city in California, U.S., named in Spanish for St. Francis of Assisi; the name first recorded in reference to this region 1590s, reinforced by long association of the area with the Franciscan order.
Cuban capital city, founded 1514 by Diego Velázquez as San Cristóbal de la Habana "St. Christopher of the Habana," apparently the name of a local native people. The Spanish adjective form is Habanero. Meaning "cigar made in Havana" is by 1826.
1926, American English, originally Levi's, from the name of the original manufacturer, Levi Strauss and Company of San Francisco. The Bavarian-born Strauss had been a dry-goods merchant in San Francisco since 1853; his innovation was the copper rivets at strain points, patented in 1873 according to the company. A cowboy's accessory at first, hip or fashionable from c. 1940s.
"the communist guerrilla force in Vietnam 1954-1976," also Vietcong, 1957, from Vietnamese, in full Viêt Nam Cong San, literally "Vietnamese communist."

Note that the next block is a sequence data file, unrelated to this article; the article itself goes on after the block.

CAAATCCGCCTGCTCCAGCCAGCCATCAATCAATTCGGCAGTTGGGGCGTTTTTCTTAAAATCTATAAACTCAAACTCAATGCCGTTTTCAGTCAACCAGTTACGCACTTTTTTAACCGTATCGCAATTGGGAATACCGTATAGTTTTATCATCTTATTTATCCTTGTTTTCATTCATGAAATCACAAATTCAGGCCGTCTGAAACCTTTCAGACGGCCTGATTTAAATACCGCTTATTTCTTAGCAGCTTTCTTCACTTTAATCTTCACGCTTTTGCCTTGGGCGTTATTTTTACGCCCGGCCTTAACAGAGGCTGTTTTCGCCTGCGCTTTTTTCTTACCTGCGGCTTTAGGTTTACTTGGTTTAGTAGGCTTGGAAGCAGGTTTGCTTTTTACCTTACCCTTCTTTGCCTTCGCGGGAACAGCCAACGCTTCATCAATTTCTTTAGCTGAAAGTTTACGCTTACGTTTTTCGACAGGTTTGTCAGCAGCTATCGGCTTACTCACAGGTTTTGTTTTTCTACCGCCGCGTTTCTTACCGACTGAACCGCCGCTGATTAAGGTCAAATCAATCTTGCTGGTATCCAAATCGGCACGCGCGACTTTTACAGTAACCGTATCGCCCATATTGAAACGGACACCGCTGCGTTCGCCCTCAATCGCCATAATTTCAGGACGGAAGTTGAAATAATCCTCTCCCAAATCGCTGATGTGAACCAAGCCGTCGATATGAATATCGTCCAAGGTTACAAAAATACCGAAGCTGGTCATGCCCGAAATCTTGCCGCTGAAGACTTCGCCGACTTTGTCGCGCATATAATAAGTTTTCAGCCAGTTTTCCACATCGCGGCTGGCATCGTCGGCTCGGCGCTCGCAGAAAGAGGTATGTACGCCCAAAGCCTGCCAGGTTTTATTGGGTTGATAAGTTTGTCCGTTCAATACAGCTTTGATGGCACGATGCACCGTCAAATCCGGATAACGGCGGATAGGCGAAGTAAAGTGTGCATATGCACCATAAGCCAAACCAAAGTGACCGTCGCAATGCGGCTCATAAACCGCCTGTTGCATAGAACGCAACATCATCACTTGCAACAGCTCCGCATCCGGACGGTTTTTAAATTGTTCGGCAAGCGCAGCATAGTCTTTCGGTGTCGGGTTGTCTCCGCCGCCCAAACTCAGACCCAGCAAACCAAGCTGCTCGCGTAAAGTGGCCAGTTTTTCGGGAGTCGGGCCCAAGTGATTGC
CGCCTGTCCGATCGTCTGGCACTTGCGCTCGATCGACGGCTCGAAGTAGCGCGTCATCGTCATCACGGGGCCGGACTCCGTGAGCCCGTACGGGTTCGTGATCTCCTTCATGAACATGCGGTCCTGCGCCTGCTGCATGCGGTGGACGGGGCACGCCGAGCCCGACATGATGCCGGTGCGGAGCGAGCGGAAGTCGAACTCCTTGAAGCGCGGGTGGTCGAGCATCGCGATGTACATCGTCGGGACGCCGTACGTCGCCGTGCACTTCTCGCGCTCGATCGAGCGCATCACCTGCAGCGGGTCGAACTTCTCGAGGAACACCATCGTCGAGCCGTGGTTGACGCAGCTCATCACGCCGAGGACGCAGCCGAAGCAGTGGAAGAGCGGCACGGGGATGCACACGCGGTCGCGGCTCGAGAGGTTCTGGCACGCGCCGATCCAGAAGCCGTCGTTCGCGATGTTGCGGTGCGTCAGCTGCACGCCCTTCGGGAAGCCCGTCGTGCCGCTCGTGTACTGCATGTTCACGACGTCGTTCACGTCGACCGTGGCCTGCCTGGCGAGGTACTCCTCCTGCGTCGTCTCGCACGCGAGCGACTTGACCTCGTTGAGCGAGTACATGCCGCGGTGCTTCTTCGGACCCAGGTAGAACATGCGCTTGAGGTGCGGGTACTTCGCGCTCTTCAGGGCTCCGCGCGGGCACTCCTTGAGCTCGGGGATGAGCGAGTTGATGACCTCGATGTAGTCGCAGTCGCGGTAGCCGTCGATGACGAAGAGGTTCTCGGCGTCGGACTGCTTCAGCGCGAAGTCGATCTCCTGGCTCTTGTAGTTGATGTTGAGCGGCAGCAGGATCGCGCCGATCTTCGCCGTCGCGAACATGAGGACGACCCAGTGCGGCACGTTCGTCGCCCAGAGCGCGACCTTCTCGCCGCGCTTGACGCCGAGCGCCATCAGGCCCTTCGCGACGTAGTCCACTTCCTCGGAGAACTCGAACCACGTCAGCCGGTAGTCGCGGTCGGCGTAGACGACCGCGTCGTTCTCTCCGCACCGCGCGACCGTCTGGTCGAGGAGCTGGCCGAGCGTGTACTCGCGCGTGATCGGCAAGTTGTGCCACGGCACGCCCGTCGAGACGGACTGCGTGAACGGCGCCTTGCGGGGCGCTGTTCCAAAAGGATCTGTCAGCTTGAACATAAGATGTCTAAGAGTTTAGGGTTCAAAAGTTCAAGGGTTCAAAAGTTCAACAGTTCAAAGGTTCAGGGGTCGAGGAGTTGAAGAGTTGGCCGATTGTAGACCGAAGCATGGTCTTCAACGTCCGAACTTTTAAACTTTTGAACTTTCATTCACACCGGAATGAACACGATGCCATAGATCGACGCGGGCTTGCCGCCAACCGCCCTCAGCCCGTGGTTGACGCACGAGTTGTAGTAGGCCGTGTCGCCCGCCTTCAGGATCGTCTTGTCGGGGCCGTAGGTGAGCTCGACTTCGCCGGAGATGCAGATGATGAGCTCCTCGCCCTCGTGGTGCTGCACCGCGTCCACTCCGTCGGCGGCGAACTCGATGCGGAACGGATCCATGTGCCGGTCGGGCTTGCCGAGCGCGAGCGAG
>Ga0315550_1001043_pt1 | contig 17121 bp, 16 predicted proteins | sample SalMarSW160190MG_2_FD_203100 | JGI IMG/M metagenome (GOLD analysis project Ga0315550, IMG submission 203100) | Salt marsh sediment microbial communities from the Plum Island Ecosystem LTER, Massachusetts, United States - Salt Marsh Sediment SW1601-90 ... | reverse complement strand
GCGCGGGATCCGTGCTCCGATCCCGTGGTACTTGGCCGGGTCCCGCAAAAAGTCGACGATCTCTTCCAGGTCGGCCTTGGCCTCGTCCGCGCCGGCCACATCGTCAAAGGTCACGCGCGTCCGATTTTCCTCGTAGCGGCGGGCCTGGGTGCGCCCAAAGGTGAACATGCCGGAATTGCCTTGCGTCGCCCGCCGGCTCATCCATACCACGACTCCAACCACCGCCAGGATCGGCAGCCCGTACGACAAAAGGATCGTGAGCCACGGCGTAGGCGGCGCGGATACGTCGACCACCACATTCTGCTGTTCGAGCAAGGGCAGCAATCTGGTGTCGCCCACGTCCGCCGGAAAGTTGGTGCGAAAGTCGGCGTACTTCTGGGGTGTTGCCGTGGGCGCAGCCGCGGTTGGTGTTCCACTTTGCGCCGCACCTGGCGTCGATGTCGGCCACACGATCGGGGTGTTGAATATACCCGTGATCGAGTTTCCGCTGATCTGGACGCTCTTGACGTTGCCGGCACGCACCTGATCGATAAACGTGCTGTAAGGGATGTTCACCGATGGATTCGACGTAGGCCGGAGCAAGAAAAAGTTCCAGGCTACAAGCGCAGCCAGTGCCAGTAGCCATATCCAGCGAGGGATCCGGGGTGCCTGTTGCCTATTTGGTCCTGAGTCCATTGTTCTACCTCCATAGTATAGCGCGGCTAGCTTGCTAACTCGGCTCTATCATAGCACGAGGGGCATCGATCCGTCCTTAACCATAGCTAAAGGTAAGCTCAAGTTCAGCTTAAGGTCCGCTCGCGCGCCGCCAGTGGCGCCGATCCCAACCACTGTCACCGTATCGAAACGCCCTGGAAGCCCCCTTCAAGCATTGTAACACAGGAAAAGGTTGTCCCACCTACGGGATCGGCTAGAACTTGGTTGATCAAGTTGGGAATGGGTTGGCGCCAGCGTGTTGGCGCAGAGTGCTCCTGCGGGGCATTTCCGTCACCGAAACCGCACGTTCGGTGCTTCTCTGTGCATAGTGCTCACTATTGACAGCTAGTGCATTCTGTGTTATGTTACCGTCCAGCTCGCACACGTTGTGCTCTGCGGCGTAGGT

in Stephen Foster's "Old Folks at Home," river in Georgia and Florida, usually Suwanee, sometimes said to be a corruption of Spanish San Juan [Room]; Bright says the river name is from the Cherokee village of Sawani, for which no etymology is offered.
city in north-central France, Roman Senones, the capital of the Gaulish people of the same name.
capital of Afghanistan, named for its river, which carries a name of unknown origin.
Russian capital, named for the Moskva River, the name of which is of unknown origin. Moscow mule vodka cocktail is attested from 1950.
southern Vietnamese city, capital of former South Vietnam, named for its river, which bears a name of uncertain origin.
so named 1868, from Japanese to "east" + kyo "capital;" its earlier name was Edo, literally "estuary."